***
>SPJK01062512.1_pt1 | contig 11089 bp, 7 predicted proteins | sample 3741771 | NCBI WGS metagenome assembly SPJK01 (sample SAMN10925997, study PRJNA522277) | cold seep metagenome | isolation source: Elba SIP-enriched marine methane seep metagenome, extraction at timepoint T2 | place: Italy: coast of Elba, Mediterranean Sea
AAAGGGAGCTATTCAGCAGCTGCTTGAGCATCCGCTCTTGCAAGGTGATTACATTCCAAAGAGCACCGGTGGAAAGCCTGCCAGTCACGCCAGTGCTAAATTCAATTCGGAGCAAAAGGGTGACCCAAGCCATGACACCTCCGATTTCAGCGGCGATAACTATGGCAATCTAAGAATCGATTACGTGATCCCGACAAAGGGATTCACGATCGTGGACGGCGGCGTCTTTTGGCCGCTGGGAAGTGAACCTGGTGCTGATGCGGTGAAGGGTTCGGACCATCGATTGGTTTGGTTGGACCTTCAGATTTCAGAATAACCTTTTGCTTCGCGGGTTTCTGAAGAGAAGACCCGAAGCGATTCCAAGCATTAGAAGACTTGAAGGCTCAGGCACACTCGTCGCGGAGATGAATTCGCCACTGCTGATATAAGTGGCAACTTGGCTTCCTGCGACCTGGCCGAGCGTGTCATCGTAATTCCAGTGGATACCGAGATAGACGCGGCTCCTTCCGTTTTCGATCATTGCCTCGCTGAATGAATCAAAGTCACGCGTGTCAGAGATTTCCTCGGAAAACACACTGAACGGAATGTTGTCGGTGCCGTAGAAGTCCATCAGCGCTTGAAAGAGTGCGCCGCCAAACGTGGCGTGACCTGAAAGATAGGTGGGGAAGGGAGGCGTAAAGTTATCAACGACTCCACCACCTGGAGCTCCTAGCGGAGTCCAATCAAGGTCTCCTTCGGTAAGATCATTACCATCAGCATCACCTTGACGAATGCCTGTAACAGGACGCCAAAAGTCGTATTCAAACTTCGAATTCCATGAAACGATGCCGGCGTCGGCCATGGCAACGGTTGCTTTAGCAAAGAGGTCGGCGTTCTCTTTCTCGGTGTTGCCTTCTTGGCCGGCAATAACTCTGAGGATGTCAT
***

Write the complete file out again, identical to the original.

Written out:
>SPJK01062512.1_pt1 | contig 11089 bp, 7 predicted proteins | sample 3741771 | NCBI WGS metagenome assembly SPJK01 (sample SAMN10925997, study PRJNA522277) | cold seep metagenome | isolation source: Elba SIP-enriched marine methane seep metagenome, extraction at timepoint T2 | place: Italy: coast of Elba, Mediterranean Sea
AAAGGGAGCTATTCAGCAGCTGCTTGAGCATCCGCTCTTGCAAGGTGATTACATTCCAAAGAGCACCGGTGGAAAGCCTGCCAGTCACGCCAGTGCTAAATTCAATTCGGAGCAAAAGGGTGACCCAAGCCATGACACCTCCGATTTCAGCGGCGATAACTATGGCAATCTAAGAATCGATTACGTGATCCCGACAAAGGGATTCACGATCGTGGACGGCGGCGTCTTTTGGCCGCTGGGAAGTGAACCTGGTGCTGATGCGGTGAAGGGTTCGGACCATCGATTGGTTTGGTTGGACCTTCAGATTTCAGAATAACCTTTTGCTTCGCGGGTTTCTGAAGAGAAGACCCGAAGCGATTCCAAGCATTAGAAGACTTGAAGGCTCAGGCACACTCGTCGCGGAGATGAATTCGCCACTGCTGATATAAGTGGCAACTTGGCTTCCTGCGACCTGGCCGAGCGTGTCATCGTAATTCCAGTGGATACCGAGATAGACGCGGCTCCTTCCGTTTTCGATCATTGCCTCGCTGAATGAATCAAAGTCACGCGTGTCAGAGATTTCCTCGGAAAACACACTGAACGGAATGTTGTCGGTGCCGTAGAAGTCCATCAGCGCTTGAAAGAGTGCGCCGCCAAACGTGGCGTGACCTGAAAGATAGGTGGGGAAGGGAGGCGTAAAGTTATCAACGACTCCACCACCTGGAGCTCCTAGCGGAGTCCAATCAAGGTCTCCTTCGGTAAGATCATTACCATCAGCATCACCTTGACGAATGCCTGTAACAGGACGCCAAAAGTCGTATTCAAACTTCGAATTCCATGAAACGATGCCGGCGTCGGCCATGGCAACGGTTGCTTTAGCAAAGAGGTCGGCGTTCTCTTTCTCGGTGTTGCCTTCTTGGCCGGCAATAACTCTGAGGATGTCAT